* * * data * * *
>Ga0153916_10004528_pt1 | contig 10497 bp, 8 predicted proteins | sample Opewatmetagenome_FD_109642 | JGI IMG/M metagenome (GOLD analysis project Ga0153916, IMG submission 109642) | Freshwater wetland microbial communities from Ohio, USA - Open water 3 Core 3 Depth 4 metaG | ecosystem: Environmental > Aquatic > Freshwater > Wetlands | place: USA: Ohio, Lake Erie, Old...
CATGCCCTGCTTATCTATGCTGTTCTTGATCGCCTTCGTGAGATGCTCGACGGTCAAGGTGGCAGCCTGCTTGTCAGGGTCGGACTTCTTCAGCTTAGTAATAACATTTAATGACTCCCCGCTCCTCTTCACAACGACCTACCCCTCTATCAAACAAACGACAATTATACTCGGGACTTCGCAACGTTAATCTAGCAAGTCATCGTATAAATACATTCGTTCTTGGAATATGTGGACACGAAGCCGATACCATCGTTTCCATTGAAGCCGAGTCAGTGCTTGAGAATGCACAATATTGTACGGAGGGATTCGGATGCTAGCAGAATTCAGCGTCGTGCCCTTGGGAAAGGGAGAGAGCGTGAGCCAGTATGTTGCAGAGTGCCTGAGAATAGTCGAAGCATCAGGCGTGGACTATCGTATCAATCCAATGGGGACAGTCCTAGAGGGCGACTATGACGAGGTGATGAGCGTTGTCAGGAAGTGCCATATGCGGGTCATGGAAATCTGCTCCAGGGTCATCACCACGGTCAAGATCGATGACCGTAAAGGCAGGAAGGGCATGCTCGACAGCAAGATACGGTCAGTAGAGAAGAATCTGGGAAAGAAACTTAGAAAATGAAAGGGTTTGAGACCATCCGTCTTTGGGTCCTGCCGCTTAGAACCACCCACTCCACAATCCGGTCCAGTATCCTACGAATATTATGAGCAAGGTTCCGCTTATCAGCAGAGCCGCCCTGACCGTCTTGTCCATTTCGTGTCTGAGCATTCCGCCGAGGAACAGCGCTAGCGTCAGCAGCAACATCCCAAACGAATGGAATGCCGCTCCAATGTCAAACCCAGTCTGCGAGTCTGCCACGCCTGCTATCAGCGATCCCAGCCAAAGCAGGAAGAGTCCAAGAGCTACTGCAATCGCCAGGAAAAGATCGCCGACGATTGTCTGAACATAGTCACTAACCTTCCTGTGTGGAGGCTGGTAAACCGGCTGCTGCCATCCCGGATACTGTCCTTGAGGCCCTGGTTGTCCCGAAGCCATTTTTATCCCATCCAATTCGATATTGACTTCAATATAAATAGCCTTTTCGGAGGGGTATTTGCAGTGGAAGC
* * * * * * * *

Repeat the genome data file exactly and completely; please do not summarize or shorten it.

>Ga0153916_10004528_pt1 | contig 10497 bp, 8 predicted proteins | sample Opewatmetagenome_FD_109642 | JGI IMG/M metagenome (GOLD analysis project Ga0153916, IMG submission 109642) | Freshwater wetland microbial communities from Ohio, USA - Open water 3 Core 3 Depth 4 metaG | ecosystem: Environmental > Aquatic > Freshwater > Wetlands | place: USA: Ohio, Lake Erie, Old...
CATGCCCTGCTTATCTATGCTGTTCTTGATCGCCTTCGTGAGATGCTCGACGGTCAAGGTGGCAGCCTGCTTGTCAGGGTCGGACTTCTTCAGCTTAGTAATAACATTTAATGACTCCCCGCTCCTCTTCACAACGACCTACCCCTCTATCAAACAAACGACAATTATACTCGGGACTTCGCAACGTTAATCTAGCAAGTCATCGTATAAATACATTCGTTCTTGGAATATGTGGACACGAAGCCGATACCATCGTTTCCATTGAAGCCGAGTCAGTGCTTGAGAATGCACAATATTGTACGGAGGGATTCGGATGCTAGCAGAATTCAGCGTCGTGCCCTTGGGAAAGGGAGAGAGCGTGAGCCAGTATGTTGCAGAGTGCCTGAGAATAGTCGAAGCATCAGGCGTGGACTATCGTATCAATCCAATGGGGACAGTCCTAGAGGGCGACTATGACGAGGTGATGAGCGTTGTCAGGAAGTGCCATATGCGGGTCATGGAAATCTGCTCCAGGGTCATCACCACGGTCAAGATCGATGACCGTAAAGGCAGGAAGGGCATGCTCGACAGCAAGATACGGTCAGTAGAGAAGAATCTGGGAAAGAAACTTAGAAAATGAAAGGGTTTGAGACCATCCGTCTTTGGGTCCTGCCGCTTAGAACCACCCACTCCACAATCCGGTCCAGTATCCTACGAATATTATGAGCAAGGTTCCGCTTATCAGCAGAGCCGCCCTGACCGTCTTGTCCATTTCGTGTCTGAGCATTCCGCCGAGGAACAGCGCTAGCGTCAGCAGCAACATCCCAAACGAATGGAATGCCGCTCCAATGTCAAACCCAGTCTGCGAGTCTGCCACGCCTGCTATCAGCGATCCCAGCCAAAGCAGGAAGAGTCCAAGAGCTACTGCAATCGCCAGGAAAAGATCGCCGACGATTGTCTGAACATAGTCACTAACCTTCCTGTGTGGAGGCTGGTAAACCGGCTGCTGCCATCCCGGATACTGTCCTTGAGGCCCTGGTTGTCCCGAAGCCATTTTTATCCCATCCAATTCGATATTGACTTCAATATAAATAGCCTTTTCGGAGGGGTATTTGCAGTGGAAGC